I used to think, as Freud did, that it was impossible for babies to know anything until they were either 3 or 4 years old. I had known about Otto Rank, who felt that babies knew a lot at birth. Rank found that psychotherapy was greatly shortened when he allowed his patients, in hypnosis, to talk about what they remembered at birth. He felt that birth was always traumatic. It isn’t. It can be very wonderful for some babies, but it is rough, and it’s rough enough on them, mainly because the mother puts out adrenal hormones – epinephrine – in labor. This seems to make memory permanent. The baby will pick up what is going on at that time, whether it’s good or bad, and will remember that. The impact of the adrenal hormone overrides nice, left-brain, left-hemisphere type of information, like, “I love you; you’re a wonderful kid,” if the baby has felt that mother was not awake in the delivery room and didn’t care enough to say “hello”. Because of what we obstetricians do to mothers and babies, her baby may never forgive her for having been “somewhere else” when she should have been right there, saying, “What a beautiful baby I’ve got!”
These are things I’ve been awakened to. I’ve found that it isn’t just what goes on in the delivery room that is important. It’s what’s gone on for the previous nine months, and maybe … even … longer! I woke up to the possibility, suggested to me by a psychic, that we do a lot of thinking before we arrive in a physical body. When we’re in a holding pattern out there, waiting to come on in for a landing, we do choose. We don’t always choose the right person, but we choose them in terms of what we have known about them before.
This was kind of wild for me. I don’t talk about this very often except in a nice group like this. I was telling Sarge [Dr. Gerbode] that this is the one group that I’ve met within the last year where I have felt as though everyone was open and receptive. Though they might not really totally believe, they were willing to listen and to think about what we talked about.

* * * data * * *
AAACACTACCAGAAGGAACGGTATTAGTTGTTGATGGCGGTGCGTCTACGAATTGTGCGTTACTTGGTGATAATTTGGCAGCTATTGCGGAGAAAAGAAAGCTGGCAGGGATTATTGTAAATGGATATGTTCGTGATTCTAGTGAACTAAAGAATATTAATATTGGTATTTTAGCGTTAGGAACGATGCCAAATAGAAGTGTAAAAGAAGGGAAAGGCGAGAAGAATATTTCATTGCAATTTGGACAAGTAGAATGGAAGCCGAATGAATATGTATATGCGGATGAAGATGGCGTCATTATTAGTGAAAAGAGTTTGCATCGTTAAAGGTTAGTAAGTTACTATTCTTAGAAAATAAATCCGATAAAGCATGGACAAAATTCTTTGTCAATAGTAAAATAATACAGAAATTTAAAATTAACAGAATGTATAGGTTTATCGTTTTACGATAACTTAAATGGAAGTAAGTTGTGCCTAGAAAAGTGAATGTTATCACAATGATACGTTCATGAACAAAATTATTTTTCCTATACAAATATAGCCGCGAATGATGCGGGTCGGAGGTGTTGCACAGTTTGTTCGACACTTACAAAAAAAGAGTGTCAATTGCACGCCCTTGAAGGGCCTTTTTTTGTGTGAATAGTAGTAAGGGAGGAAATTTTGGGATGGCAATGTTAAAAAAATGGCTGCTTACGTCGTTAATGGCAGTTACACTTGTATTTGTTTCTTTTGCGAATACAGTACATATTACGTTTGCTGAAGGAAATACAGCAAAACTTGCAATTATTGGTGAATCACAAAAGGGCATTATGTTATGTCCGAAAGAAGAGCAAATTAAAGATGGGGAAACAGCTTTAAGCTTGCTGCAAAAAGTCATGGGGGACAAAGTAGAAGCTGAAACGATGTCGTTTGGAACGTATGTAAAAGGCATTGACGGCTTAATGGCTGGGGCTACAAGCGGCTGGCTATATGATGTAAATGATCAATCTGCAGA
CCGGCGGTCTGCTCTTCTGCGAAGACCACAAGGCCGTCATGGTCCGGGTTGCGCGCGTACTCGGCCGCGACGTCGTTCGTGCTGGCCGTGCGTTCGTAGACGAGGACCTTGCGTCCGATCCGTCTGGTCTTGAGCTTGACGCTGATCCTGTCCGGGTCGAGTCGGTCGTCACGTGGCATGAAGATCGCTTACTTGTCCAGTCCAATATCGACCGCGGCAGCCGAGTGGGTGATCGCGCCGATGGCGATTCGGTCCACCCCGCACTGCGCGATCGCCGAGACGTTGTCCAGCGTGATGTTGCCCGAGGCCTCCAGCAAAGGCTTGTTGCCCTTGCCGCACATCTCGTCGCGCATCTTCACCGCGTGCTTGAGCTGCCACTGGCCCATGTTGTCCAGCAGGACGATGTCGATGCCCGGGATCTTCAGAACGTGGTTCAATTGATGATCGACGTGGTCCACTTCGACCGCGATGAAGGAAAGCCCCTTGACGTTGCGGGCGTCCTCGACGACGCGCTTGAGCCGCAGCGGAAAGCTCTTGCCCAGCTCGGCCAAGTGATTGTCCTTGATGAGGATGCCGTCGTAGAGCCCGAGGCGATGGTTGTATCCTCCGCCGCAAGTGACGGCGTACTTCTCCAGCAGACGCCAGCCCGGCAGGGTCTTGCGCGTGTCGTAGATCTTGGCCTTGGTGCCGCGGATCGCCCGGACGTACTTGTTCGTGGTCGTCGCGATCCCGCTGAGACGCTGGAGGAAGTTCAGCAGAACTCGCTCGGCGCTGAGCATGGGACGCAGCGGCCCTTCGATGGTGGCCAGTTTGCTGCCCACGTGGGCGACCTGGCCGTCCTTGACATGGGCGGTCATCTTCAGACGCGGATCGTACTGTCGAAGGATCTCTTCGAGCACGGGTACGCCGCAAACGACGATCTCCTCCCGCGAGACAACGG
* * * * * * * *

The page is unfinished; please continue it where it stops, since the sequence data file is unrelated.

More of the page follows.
Anyhow, I was in Hamburg, Germany two years ago, and one of the psychologists in the group asked me to work with her as a demonstration. She said, “My mother and I have never gotten along, although I love her very much. She lives in Berlin. I try to avoid talking to her, but she calls me and we always get into arguments on the telephone. I’d like to know what can go on that might help in my relation to her, because she’s getting old; she needs me. I would like to be helpful, but I always find myself uncomfortable around her.” So I invited her to come up for a demonstration.
We set up ideomotor – thought/muscle movement – ways of signaling unconscious information, and I simply asked her to go back to when she was just emerging out into the world. (You don’t have to go through a long induction technique. That is so surprising for someone to try to conjure with: that they could remember their birth. It’s the confusion technique of inducing hypnosis.)
She didn’t have to be in a trance to begin with, but she went right in, to be there at the time of her birth. Her head turned to indicate the way her back was in relation to her mother. An arm came out when I asked, “Which arm is delivering first?” (This is a physiological memory that was imprinted by the adrenal hormones that were present, added to a lot because she was born in Berlin in 1943 when there were a lot of stimulating things happening – like bombs arriving.)
She said, “My mother is so happy she almost screams with pleasure to see this daughter of hers, this beautiful child.”
I said, “Well, that sounds pretty good. How does the child feel?”
She shrugged her shoulders and said, “Na-ah”, as though it were nothing.
To me, that meant there must have been something that had gone on earlier that had set the stage for her to reject her mother’s joyful acceptance of her. So I asked her to go back to the time when her mother learned she was pregnant. (I have found that this is an important moment: women are happy, or they’re scared, or they’re mad. This emotion seems to make the memory lasting.) She signaled that she’d done so.
I said, “How does your mother feel?”
She said, “Scared”, and then there was a pause. I was trying to think of what else to say, and in the pause, she said, “She doesn’t want me.” That was her interpretation of her mother’s being scared.
Being scared has to do with survival. This is a right hemisphere type of impression. It’s the psychic, spiritual side. It’s very important for animals to know where the danger is, and to remember how they got out of danger before. Tremendously important. So “scared” meant, “She doesn’t want me”.